Less distinct than the question of God and gods is the question of Spirit and spirits, even less the question of the total loss and absence of spirit, although many segments of life appear spiritless and simply dull. Different from the theological discussion of the question of God,

9 See K. Nishitani, Religion and Nothingness. University of California Press: Berkeley - Los Angeles 1982, p.69; see also H. Waldenfels, Absolute Nothingness. Foundations for a Buddhist-Christian Dialogue. Paulist: New York 1980.

there is a long history of the discernment of spirits, Latin discretio spirituum; it starts long before the Spiritual Exercises of St. Ignatius of Loyola, which by itself has become a very important date in the history of spirituality, of spiritual practice and methodology. We can easily imagine that the theme gains a high grade of actuality in today's encounter of religions, especially where we experience it as an intersection of spiritualities. Spirituality, spiritual practice, and spiritual experiences receive a new momentum in a time where institutional strengths of religious communities and spiritual weaknesses contradict each other. In fact the admonition which late Pope John Paul II gave in his letter to the German Cardinals and the German Church on January 22, 2001 hits the point:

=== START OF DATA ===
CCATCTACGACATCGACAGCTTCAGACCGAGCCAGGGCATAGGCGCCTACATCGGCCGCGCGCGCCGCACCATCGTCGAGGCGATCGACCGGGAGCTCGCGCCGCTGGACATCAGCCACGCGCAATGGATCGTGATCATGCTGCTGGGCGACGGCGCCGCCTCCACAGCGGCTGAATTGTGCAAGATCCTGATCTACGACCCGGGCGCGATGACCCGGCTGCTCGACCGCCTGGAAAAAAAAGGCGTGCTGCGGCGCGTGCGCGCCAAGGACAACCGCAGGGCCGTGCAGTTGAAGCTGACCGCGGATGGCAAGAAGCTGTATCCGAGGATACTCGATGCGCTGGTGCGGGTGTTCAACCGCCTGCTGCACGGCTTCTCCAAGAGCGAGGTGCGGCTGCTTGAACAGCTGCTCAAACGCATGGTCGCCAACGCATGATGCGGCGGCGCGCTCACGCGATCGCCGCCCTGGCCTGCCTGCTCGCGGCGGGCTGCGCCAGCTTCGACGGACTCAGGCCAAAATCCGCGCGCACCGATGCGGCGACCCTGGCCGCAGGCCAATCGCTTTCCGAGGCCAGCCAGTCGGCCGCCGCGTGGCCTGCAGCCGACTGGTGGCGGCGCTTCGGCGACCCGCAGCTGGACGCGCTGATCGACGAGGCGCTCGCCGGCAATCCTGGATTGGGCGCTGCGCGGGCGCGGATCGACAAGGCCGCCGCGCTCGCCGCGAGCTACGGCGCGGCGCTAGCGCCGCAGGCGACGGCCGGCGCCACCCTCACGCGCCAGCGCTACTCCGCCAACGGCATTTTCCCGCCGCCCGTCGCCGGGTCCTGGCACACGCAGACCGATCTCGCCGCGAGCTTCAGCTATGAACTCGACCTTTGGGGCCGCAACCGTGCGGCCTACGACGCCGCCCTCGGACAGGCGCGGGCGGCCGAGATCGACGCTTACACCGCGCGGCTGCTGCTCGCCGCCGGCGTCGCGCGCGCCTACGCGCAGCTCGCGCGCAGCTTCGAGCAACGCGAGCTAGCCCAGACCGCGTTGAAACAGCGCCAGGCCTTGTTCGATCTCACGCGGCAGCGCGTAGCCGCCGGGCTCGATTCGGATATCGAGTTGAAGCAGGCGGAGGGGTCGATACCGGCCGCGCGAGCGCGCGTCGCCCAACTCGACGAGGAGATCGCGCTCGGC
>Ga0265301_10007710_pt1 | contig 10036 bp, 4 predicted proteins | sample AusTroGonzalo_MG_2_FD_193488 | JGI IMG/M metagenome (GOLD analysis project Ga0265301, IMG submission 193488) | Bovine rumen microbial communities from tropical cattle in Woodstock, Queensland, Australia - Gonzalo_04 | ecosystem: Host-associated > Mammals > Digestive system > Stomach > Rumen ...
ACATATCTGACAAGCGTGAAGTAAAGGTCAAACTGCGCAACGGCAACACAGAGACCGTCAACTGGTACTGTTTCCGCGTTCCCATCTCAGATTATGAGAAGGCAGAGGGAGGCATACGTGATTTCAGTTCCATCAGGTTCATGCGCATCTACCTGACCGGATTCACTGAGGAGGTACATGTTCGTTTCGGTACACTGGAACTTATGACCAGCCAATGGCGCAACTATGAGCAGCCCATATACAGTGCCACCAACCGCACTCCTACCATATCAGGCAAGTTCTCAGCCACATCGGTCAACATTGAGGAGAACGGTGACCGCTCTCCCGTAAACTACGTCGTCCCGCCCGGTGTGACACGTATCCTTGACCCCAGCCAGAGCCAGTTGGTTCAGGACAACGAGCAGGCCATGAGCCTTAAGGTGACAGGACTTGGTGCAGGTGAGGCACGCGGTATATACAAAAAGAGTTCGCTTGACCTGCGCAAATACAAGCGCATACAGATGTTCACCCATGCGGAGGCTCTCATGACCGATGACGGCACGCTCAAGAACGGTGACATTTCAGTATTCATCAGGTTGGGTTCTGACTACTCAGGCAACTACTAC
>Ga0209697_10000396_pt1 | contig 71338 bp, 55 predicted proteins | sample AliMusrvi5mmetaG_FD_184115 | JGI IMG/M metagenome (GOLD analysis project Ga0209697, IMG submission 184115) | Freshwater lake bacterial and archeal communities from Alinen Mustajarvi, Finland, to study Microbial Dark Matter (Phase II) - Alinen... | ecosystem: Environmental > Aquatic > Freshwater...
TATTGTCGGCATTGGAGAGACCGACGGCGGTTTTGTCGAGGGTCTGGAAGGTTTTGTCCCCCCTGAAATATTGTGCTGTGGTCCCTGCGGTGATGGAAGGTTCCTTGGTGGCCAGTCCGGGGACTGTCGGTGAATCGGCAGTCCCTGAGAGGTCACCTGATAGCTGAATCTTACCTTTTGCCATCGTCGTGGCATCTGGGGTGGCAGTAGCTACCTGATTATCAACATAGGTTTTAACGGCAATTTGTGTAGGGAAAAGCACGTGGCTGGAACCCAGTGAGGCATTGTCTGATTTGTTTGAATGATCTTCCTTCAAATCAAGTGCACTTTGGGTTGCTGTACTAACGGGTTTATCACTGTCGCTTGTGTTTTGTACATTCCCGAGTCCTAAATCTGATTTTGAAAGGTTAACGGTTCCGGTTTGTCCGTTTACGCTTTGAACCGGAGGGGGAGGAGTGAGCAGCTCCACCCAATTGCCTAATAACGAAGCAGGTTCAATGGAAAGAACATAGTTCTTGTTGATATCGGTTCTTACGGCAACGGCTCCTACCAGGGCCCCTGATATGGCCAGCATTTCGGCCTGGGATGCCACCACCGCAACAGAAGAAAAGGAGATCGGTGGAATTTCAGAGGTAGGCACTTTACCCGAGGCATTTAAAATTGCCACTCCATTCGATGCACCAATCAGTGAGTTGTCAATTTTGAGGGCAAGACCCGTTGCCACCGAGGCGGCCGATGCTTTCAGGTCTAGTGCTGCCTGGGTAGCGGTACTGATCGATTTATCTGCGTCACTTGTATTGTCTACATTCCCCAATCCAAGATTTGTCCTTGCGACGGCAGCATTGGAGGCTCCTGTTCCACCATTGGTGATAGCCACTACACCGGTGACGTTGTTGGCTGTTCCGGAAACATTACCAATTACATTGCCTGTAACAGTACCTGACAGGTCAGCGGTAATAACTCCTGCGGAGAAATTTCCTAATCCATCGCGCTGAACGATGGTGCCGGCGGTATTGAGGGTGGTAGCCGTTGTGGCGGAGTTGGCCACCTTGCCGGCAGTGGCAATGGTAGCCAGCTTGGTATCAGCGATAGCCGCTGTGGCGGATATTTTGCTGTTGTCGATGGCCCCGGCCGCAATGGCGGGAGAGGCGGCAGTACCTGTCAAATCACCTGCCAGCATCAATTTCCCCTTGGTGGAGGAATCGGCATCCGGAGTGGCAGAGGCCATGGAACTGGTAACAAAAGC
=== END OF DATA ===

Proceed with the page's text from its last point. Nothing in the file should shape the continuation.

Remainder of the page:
Gratefully I confirm that the Church in your country possesses solid organizational structures and is present in public life by many institutions. At the same time we cannot overlook that an increasing number of people withdraw themselves from an active life of faith or accept the Gospel and the ecclesial doctrines only partially. The progressing process of secularization and the loss of faith connected with it threaten the Church to become undermined from within, so that it might be appear strong from the outside, it is true, but interiorly it gets weak and loses its authenticity.

In our days religion and religiosity fit together like structure and content. Where religion exhausts itself in elements of structures, it tends to become a museum, which holds its interest, but does not stand for vital energy. Therefore, today's call for spirituality in all religions is an invitation to consider the sources from which a religion lives.